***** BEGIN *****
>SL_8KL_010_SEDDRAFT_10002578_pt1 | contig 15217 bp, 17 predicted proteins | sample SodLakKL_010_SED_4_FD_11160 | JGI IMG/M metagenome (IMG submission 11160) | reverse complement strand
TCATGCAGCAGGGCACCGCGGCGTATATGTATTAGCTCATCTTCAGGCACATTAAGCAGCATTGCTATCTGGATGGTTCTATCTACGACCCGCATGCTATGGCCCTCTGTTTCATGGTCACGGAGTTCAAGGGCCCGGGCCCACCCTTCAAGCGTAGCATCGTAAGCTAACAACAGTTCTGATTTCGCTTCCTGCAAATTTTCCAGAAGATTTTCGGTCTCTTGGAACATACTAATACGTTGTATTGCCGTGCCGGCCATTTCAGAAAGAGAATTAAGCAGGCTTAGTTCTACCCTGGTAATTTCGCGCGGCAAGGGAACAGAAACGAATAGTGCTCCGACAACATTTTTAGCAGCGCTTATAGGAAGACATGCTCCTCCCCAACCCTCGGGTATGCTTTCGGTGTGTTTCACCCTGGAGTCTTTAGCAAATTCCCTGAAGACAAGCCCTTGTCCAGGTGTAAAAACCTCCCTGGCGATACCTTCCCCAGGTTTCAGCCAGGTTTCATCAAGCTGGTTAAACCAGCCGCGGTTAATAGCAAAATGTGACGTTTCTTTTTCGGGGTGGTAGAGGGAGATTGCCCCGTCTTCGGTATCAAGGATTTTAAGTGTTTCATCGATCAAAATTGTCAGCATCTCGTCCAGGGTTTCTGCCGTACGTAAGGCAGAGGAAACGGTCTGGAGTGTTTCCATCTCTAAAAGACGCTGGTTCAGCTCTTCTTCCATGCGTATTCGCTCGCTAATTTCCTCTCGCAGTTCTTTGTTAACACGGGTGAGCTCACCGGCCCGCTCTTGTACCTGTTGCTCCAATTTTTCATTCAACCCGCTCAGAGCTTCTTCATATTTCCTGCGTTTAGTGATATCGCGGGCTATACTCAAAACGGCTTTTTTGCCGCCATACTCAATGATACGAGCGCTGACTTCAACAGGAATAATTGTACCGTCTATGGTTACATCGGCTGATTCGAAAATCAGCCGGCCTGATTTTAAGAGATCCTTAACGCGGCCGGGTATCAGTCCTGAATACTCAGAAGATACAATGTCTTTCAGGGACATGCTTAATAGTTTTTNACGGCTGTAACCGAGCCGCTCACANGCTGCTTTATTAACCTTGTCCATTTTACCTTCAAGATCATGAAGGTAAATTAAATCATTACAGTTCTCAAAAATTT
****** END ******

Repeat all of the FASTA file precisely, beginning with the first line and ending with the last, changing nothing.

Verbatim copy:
>SL_8KL_010_SEDDRAFT_10002578_pt1 | contig 15217 bp, 17 predicted proteins | sample SodLakKL_010_SED_4_FD_11160 | JGI IMG/M metagenome (IMG submission 11160) | reverse complement strand
TCATGCAGCAGGGCACCGCGGCGTATATGTATTAGCTCATCTTCAGGCACATTAAGCAGCATTGCTATCTGGATGGTTCTATCTACGACCCGCATGCTATGGCCCTCTGTTTCATGGTCACGGAGTTCAAGGGCCCGGGCCCACCCTTCAAGCGTAGCATCGTAAGCTAACAACAGTTCTGATTTCGCTTCCTGCAAATTTTCCAGAAGATTTTCGGTCTCTTGGAACATACTAATACGTTGTATTGCCGTGCCGGCCATTTCAGAAAGAGAATTAAGCAGGCTTAGTTCTACCCTGGTAATTTCGCGCGGCAAGGGAACAGAAACGAATAGTGCTCCGACAACATTTTTAGCAGCGCTTATAGGAAGACATGCTCCTCCCCAACCCTCGGGTATGCTTTCGGTGTGTTTCACCCTGGAGTCTTTAGCAAATTCCCTGAAGACAAGCCCTTGTCCAGGTGTAAAAACCTCCCTGGCGATACCTTCCCCAGGTTTCAGCCAGGTTTCATCAAGCTGGTTAAACCAGCCGCGGTTAATAGCAAAATGTGACGTTTCTTTTTCGGGGTGGTAGAGGGAGATTGCCCCGTCTTCGGTATCAAGGATTTTAAGTGTTTCATCGATCAAAATTGTCAGCATCTCGTCCAGGGTTTCTGCCGTACGTAAGGCAGAGGAAACGGTCTGGAGTGTTTCCATCTCTAAAAGACGCTGGTTCAGCTCTTCTTCCATGCGTATTCGCTCGCTAATTTCCTCTCGCAGTTCTTTGTTAACACGGGTGAGCTCACCGGCCCGCTCTTGTACCTGTTGCTCCAATTTTTCATTCAACCCGCTCAGAGCTTCTTCATATTTCCTGCGTTTAGTGATATCGCGGGCTATACTCAAAACGGCTTTTTTGCCGCCATACTCAATGATACGAGCGCTGACTTCAACAGGAATAATTGTACCGTCTATGGTTACATCGGCTGATTCGAAAATCAGCCGGCCTGATTTTAAGAGATCCTTAACGCGGCCGGGTATCAGTCCTGAATACTCAGAAGATACAATGTCTTTCAGGGACATGCTTAATAGTTTTTNACGGCTGTAACCGAGCCGCTCACANGCTGCTTTATTAACCTTGTCCATTTTACCTTCAAGATCATGAAGGTAAATTAAATCATTACAGTTCTCAAAAATTT